Bob McDonnell said his wife used $20,000 of the loan to pay down credit card debt. The rest she poured into Star stock. She said she’d always wanted to give her children stock as a wedding gift, he said.

The shares were not transferred to the newlyweds or other McDonnell children at that time, and prosecutors say the shares were moved in an effort to dodge reporting requirements on Bob McDonnell’s financial disclosure form.

Bob McDonnell said his wife’s actions puzzled and angered him.

“There was no sense of urgency to pay down the credit card bills. ‘I just don’t understand why you did this,’ ” he recalled telling her. “I was extremely upset. ‘Maureen, I manage the finances.’”

McDonnell said his wife insisted that she could spend Williams’s money as she pleased.

“She looked at the money as a substitute for the money I had taken from her the year before,” he said, referring to the check from her father’s estate that McDonnell had insisted the couple put toward paying down credit card debt.

  • Rosalind S. Helderman
  • ·

Now Robert F. McDonnell is confronting some of the specific pieces of circumstantial evidence shown by prosecutors that might suggest he knew about his wife’s stock purchase earlier than he indicated he learned of it.

His attorney Henry Asbill showed him a chart put together by an FBI agent that showed he spoke with his wife by phone for four minutes on June 1, 2011, right after she spoke with her stockbroker. “I really don’t remember that call,” McDonnell said. But, he added, “She didn’t tell me about the stock until June 5.”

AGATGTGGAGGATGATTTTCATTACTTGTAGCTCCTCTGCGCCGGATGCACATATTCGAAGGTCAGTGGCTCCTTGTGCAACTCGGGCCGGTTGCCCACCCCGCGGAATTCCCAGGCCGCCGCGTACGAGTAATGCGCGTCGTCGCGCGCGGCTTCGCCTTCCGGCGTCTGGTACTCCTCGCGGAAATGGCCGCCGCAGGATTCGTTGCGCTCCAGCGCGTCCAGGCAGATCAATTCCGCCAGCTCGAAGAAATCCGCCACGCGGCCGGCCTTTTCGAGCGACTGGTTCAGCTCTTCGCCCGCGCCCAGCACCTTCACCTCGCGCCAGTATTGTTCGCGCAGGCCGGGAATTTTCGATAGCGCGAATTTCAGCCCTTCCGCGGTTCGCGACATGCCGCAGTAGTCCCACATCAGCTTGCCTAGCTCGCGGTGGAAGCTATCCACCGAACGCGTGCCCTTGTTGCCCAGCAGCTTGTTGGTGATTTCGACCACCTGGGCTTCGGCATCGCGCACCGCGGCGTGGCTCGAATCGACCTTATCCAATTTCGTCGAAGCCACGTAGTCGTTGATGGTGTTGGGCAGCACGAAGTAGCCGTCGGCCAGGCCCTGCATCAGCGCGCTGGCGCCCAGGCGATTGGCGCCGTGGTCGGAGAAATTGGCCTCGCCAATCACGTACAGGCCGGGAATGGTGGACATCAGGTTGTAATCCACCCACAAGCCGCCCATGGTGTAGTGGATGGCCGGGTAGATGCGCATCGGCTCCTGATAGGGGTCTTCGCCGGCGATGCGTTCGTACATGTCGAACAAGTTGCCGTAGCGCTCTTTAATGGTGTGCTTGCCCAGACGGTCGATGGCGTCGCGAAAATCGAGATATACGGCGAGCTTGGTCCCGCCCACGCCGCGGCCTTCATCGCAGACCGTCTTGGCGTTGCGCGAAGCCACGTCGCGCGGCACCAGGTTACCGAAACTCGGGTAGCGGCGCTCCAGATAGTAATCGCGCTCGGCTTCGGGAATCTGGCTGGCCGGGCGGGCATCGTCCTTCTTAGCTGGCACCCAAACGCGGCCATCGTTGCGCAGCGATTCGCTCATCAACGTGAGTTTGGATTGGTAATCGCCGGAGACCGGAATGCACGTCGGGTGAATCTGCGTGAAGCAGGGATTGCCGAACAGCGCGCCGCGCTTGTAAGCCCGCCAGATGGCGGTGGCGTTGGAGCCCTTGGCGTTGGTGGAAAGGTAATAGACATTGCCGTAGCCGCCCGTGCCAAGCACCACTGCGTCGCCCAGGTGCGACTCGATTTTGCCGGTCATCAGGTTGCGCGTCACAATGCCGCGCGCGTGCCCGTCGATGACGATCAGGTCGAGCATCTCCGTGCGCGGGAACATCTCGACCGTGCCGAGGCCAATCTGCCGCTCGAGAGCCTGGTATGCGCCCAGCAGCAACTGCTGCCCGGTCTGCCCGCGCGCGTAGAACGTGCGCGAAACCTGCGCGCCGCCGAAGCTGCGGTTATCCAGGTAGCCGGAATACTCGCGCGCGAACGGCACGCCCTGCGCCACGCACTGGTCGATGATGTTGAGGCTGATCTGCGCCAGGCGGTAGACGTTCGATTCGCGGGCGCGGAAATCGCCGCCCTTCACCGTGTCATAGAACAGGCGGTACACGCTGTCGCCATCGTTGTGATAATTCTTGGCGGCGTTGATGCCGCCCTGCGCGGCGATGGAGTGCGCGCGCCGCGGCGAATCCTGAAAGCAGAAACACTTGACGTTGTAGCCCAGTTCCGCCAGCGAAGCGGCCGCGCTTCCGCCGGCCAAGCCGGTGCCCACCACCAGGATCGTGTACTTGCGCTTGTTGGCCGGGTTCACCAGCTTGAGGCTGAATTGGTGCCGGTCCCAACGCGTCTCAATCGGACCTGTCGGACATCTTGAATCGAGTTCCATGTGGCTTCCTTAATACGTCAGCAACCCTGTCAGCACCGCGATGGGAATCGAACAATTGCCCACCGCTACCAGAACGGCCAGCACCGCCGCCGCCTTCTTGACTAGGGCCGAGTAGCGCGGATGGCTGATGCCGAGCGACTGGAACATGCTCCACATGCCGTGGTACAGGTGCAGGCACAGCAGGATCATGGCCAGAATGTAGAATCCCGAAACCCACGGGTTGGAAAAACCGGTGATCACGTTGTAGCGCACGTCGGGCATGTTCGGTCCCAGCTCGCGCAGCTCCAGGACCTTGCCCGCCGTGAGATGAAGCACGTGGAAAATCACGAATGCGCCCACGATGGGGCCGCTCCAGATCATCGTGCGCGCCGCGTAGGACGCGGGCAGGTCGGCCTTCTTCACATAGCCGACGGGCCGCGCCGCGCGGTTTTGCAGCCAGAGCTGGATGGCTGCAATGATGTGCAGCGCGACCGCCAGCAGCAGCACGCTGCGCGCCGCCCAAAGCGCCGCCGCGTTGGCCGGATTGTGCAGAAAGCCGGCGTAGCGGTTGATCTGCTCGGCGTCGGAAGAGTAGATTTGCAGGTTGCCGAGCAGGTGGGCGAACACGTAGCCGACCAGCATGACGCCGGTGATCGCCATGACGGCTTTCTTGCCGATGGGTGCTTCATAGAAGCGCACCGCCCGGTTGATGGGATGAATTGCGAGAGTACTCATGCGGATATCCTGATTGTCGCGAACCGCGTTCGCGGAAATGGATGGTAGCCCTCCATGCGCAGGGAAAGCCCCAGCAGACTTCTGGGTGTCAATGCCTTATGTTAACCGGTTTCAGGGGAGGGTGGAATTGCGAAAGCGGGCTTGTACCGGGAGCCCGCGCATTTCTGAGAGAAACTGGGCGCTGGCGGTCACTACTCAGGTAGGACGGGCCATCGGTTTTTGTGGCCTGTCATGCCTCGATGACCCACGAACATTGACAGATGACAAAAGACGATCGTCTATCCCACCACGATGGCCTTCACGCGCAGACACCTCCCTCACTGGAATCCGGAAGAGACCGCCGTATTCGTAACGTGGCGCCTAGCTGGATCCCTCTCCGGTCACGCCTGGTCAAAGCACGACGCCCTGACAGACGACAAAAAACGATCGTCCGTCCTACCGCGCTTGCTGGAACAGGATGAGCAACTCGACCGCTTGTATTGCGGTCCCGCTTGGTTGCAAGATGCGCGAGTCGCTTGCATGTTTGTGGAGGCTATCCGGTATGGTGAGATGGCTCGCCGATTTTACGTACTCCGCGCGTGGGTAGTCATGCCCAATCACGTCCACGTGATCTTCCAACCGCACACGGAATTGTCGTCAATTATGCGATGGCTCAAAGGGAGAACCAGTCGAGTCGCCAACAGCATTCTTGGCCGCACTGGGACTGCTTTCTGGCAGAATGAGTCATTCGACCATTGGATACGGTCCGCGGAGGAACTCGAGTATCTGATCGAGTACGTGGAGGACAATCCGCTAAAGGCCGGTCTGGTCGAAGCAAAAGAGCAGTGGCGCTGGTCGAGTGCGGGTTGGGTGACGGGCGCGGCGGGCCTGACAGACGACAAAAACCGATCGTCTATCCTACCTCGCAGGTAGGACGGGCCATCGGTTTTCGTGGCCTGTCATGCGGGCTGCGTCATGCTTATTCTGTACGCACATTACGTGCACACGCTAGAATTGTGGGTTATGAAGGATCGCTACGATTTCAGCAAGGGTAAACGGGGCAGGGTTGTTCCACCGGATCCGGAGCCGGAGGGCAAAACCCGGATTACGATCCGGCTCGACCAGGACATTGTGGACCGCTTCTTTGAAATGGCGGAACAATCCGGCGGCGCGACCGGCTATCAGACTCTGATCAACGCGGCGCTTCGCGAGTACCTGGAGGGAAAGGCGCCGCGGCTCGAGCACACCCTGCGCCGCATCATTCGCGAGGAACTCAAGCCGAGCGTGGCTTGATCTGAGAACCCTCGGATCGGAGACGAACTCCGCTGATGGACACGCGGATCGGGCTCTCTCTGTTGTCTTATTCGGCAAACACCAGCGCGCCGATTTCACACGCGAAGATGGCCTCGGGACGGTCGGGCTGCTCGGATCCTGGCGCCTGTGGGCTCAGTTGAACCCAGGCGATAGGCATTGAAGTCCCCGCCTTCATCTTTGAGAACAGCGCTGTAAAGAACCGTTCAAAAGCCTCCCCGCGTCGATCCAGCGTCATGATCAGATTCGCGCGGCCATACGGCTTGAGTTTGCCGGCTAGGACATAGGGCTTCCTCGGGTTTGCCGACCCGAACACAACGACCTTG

Asbill also showed McDonnell a Post-It note that prosecutors had introduced with a series of numbers regarding the family’s financial situation, including net annual salary and net worth. The stockbroker testified that he told Maureen McDonnell that she needed to gather some details about family finances from her husband and, as a result, she had given him this Post-It note. That might suggest that she had, in fact, consulted with her husband and used him to help her put together the information.

But McDonnell testified that he had never seen the Post-It before it was displayed in court and was not entirely sure exactly what the numbers on it, in places, were intended to convey.

“This is my wife’s handwriting, but I can’t tell what she means,” he said.

  • Rosalind S. Helderman
  • ·

Robert F. McDonnell said daughter Cailin’s wedding day was a “spectacular day.”

“It was tearful for me, walking my little girl down the aisle,” he said, made more special because he very much liked his new son-in-law Chris Young. “As a dad, this was a man who was going to take care of her the way I had taken care of her when she was a little girl.”

Beyond the $8,000 he put towards catering, McDonnell said he also paid a few other wedding expenses, including the photographer. He said he recalled learning at that time that a Virginia Beach doctor lent his daughter a limo and Charlottesville socialite Patricia Kluge had given wine. Other items, he said, he did not know had been donated.

Cailin McDonnell earlier testified that the wedding rings were donated by a jeweler then running for the House of Delegates, along with picture frames given as favors to guests. She paid $43 for her wedding dress.

“Did you solicit anything or get people to give gifts?” his lawyer Henry Asbill asked.

“Not to my recollection,” he said.